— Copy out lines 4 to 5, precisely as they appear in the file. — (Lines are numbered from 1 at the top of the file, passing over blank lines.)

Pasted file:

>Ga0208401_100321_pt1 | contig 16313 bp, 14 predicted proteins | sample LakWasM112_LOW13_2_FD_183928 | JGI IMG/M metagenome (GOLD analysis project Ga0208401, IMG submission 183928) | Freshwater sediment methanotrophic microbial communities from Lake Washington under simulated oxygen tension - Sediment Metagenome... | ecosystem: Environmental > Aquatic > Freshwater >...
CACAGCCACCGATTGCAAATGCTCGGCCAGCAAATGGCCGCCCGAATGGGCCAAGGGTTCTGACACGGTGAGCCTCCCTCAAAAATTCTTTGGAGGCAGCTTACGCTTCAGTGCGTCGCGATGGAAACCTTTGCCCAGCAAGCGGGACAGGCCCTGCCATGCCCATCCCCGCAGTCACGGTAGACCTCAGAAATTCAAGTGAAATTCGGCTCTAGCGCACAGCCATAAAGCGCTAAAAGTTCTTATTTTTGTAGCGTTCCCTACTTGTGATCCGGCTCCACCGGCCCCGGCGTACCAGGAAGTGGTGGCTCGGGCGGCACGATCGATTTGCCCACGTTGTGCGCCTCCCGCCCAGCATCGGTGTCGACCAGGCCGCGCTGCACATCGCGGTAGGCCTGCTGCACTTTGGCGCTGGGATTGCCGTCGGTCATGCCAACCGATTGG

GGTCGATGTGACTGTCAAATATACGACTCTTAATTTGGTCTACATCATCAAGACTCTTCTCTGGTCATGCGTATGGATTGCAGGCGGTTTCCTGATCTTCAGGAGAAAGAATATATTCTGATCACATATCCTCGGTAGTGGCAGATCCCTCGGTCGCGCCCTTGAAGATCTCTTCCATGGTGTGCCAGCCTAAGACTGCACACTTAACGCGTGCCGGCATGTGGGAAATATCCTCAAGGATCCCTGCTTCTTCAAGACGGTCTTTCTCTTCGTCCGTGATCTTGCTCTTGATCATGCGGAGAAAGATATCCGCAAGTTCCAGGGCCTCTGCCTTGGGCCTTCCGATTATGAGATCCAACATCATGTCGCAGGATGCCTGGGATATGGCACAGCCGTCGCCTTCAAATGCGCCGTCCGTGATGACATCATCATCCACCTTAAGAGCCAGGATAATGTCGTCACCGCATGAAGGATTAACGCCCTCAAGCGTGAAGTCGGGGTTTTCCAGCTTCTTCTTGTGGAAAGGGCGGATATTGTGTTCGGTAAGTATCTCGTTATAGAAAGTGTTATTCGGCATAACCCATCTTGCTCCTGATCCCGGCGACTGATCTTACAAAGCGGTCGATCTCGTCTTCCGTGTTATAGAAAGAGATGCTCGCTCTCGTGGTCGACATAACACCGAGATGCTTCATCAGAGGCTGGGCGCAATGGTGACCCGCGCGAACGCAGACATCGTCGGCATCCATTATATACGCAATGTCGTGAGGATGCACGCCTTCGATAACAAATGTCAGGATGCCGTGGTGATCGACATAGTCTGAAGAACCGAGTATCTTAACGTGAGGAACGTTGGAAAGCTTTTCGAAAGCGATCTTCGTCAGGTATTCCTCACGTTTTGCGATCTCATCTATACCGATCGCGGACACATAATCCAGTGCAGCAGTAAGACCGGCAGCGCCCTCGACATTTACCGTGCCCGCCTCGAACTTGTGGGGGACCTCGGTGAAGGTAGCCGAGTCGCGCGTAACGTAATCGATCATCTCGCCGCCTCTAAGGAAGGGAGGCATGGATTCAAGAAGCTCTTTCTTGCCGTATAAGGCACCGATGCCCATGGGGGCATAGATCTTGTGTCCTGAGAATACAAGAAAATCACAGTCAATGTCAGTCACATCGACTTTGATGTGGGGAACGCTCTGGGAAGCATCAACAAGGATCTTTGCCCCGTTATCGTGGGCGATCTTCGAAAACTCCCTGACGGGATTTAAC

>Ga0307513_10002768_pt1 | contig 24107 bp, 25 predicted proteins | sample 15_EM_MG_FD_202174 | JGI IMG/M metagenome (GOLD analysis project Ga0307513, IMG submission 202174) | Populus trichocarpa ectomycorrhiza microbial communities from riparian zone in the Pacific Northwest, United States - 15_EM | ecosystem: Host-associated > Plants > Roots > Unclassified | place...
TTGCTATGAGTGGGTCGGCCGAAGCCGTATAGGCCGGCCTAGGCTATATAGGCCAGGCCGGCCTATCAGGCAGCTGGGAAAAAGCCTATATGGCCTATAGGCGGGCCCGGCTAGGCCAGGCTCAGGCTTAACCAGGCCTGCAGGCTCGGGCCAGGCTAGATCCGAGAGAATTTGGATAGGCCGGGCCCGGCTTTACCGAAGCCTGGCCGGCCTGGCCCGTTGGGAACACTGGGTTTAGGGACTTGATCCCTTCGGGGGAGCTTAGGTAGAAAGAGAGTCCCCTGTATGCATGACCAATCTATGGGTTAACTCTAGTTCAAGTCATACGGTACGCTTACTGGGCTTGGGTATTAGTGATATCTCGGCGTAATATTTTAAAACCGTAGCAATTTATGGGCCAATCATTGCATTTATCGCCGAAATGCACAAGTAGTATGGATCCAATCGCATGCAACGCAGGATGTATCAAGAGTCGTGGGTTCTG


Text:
>Ga0307513_10002768_pt1 | contig 24107 bp, 25 predicted proteins | sample 15_EM_MG_FD_202174 | JGI IMG/M metagenome (GOLD analysis project Ga0307513, IMG submission 202174) | Populus trichocarpa ectomycorrhiza microbial communities from riparian zone in the Pacific Northwest, United States - 15_EM | ecosystem: Host-associated > Plants > Roots > Unclassified | place...
TTGCTATGAGTGGGTCGGCCGAAGCCGTATAGGCCGGCCTAGGCTATATAGGCCAGGCCGGCCTATCAGGCAGCTGGGAAAAAGCCTATATGGCCTATAGGCGGGCCCGGCTAGGCCAGGCTCAGGCTTAACCAGGCCTGCAGGCTCGGGCCAGGCTAGATCCGAGAGAATTTGGATAGGCCGGGCCCGGCTTTACCGAAGCCTGGCCGGCCTGGCCCGTTGGGAACACTGGGTTTAGGGACTTGATCCCTTCGGGGGAGCTTAGGTAGAAAGAGAGTCCCCTGTATGCATGACCAATCTATGGGTTAACTCTAGTTCAAGTCATACGGTACGCTTACTGGGCTTGGGTATTAGTGATATCTCGGCGTAATATTTTAAAACCGTAGCAATTTATGGGCCAATCATTGCATTTATCGCCGAAATGCACAAGTAGTATGGATCCAATCGCATGCAACGCAGGATGTATCAAGAGTCGTGGGTTCTG